This pattern of insider ownership and extensive block holding in the US does not demarcate the American system as sharply from the European as is often suggested. And the trend may be in this direction as apparently the stock market in Anglo- American systems responds positively to higher ownership by financial institutions (one reason for this may be the perception of better monitoring) The increasing importance of institutional investors in the US, and in every other market, means that ownership relations are once again becoming more concentrated (even if the ultimate beneficiaries are highly diffuse). This institutional ownership has begun to create forms of relational investing, which could over time lead to more exercise of voice and less of exit by US shareholders. Finally the return of block holding in the US may be enabled by US banking deregulation and the abolition of the Glass Seagull Act and Bank Holding Company Act, which over the longer term could enable US banks to play a more active role in investment banking and corporate governance as in the European system. As US banks grow larger they would be able to take positions in individual firms without incurring excessive risk. Much attention has been focused upon the pressures driving large listed German corporations to focus more directly on the creation of shareholder value, and upon the insistent pressures for Japanese corporations to demonstrate more transparency and disclosure. Less attention has been paid to the developing pressures upon Anglo-American corporations to exercise greater accountability towards institutional investors and more responsibility in relation to their stakeholder communities.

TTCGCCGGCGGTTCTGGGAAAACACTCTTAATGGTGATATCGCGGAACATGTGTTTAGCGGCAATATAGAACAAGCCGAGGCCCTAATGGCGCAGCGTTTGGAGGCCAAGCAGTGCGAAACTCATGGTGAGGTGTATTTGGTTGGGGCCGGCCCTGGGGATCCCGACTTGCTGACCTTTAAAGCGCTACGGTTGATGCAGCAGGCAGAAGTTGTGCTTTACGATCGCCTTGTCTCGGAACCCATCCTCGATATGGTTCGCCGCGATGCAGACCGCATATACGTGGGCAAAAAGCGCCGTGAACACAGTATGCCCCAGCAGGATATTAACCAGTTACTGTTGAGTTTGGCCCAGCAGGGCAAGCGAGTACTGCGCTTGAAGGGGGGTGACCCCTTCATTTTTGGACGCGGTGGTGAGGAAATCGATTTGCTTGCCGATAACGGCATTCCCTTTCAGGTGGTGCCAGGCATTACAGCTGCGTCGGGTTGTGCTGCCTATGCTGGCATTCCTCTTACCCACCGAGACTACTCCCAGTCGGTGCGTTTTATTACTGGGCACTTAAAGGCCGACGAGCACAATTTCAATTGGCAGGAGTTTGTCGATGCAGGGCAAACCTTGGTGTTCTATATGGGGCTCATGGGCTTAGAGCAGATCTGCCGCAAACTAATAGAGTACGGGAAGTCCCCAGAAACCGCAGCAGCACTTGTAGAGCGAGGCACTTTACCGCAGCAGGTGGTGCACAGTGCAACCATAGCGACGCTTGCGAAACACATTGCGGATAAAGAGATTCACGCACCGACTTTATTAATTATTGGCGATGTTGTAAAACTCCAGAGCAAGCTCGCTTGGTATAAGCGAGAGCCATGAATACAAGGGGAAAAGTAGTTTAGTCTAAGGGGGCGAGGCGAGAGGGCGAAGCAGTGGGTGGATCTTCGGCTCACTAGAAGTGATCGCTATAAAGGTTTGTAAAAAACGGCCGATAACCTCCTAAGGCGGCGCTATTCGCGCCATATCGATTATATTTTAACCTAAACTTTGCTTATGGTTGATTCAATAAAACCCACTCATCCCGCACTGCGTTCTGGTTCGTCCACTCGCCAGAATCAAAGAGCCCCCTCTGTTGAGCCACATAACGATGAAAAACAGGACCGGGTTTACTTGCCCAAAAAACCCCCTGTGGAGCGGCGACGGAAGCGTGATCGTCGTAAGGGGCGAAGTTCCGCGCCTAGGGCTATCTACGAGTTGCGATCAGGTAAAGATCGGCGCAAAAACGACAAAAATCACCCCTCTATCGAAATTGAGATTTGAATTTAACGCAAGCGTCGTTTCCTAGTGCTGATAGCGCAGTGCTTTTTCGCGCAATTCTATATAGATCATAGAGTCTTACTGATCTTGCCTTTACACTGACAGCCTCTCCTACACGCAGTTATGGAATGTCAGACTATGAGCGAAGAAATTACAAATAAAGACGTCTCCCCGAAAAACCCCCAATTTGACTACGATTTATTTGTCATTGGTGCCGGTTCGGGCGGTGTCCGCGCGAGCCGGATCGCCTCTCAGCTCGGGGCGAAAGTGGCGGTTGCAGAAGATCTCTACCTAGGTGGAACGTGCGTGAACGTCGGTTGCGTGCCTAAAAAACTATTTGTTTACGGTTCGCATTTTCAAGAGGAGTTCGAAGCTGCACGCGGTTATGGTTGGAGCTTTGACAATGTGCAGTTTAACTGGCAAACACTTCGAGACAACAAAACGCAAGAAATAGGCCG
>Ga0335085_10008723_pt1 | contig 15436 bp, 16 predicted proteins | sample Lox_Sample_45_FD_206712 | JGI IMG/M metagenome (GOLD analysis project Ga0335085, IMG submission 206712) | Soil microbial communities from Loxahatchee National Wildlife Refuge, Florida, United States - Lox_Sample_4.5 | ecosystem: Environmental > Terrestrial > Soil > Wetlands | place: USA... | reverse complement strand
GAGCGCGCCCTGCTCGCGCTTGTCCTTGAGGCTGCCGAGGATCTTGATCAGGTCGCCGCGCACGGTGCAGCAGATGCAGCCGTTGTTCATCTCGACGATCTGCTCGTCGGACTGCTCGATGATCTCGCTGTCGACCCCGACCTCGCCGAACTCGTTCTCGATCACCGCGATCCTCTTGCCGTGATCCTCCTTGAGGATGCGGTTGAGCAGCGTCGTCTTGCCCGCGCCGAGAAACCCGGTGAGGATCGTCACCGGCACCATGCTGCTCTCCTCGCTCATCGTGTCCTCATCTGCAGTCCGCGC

With multiple institutions exerting interdependent effects on firm level outcomes, and with different values informing the objectives for the enterprise in different cultures (Hofstede), the scenario for convergence and diversity of corporate governance models is more complex and unpredictable than many commentators have suggested. A pioneer of corporate governance possessed a more compelling grasp of the possibilities that convergence and divergence may occur simultaneously: that is an insistent increase in diversity within an overall trend towards convergence.